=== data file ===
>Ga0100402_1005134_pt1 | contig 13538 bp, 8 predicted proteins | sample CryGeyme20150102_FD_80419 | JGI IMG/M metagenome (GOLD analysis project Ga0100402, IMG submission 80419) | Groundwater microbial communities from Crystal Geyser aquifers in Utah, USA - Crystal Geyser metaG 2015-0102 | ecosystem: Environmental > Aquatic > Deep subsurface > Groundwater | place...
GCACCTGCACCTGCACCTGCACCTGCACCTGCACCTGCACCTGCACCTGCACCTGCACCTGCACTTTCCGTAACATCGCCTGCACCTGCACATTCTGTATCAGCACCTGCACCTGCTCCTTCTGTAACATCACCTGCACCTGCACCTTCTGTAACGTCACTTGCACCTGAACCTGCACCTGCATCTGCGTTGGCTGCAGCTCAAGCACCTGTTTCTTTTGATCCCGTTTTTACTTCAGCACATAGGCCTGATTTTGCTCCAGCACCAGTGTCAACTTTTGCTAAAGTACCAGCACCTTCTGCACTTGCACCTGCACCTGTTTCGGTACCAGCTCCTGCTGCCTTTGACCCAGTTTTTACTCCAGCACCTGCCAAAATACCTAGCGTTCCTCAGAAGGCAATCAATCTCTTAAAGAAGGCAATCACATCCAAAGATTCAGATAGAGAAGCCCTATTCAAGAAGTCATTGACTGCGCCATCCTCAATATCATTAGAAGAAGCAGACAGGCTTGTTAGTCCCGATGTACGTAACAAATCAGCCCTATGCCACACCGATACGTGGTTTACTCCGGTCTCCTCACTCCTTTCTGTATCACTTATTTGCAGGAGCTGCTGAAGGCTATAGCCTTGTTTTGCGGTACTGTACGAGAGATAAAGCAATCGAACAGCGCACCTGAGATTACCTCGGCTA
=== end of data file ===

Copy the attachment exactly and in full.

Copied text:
>Ga0100402_1005134_pt1 | contig 13538 bp, 8 predicted proteins | sample CryGeyme20150102_FD_80419 | JGI IMG/M metagenome (GOLD analysis project Ga0100402, IMG submission 80419) | Groundwater microbial communities from Crystal Geyser aquifers in Utah, USA - Crystal Geyser metaG 2015-0102 | ecosystem: Environmental > Aquatic > Deep subsurface > Groundwater | place...
GCACCTGCACCTGCACCTGCACCTGCACCTGCACCTGCACCTGCACCTGCACCTGCACCTGCACTTTCCGTAACATCGCCTGCACCTGCACATTCTGTATCAGCACCTGCACCTGCTCCTTCTGTAACATCACCTGCACCTGCACCTTCTGTAACGTCACTTGCACCTGAACCTGCACCTGCATCTGCGTTGGCTGCAGCTCAAGCACCTGTTTCTTTTGATCCCGTTTTTACTTCAGCACATAGGCCTGATTTTGCTCCAGCACCAGTGTCAACTTTTGCTAAAGTACCAGCACCTTCTGCACTTGCACCTGCACCTGTTTCGGTACCAGCTCCTGCTGCCTTTGACCCAGTTTTTACTCCAGCACCTGCCAAAATACCTAGCGTTCCTCAGAAGGCAATCAATCTCTTAAAGAAGGCAATCACATCCAAAGATTCAGATAGAGAAGCCCTATTCAAGAAGTCATTGACTGCGCCATCCTCAATATCATTAGAAGAAGCAGACAGGCTTGTTAGTCCCGATGTACGTAACAAATCAGCCCTATGCCACACCGATACGTGGTTTACTCCGGTCTCCTCACTCCTTTCTGTATCACTTATTTGCAGGAGCTGCTGAAGGCTATAGCCTTGTTTTGCGGTACTGTACGAGAGATAAAGCAATCGAACAGCGCACCTGAGATTACCTCGGCTA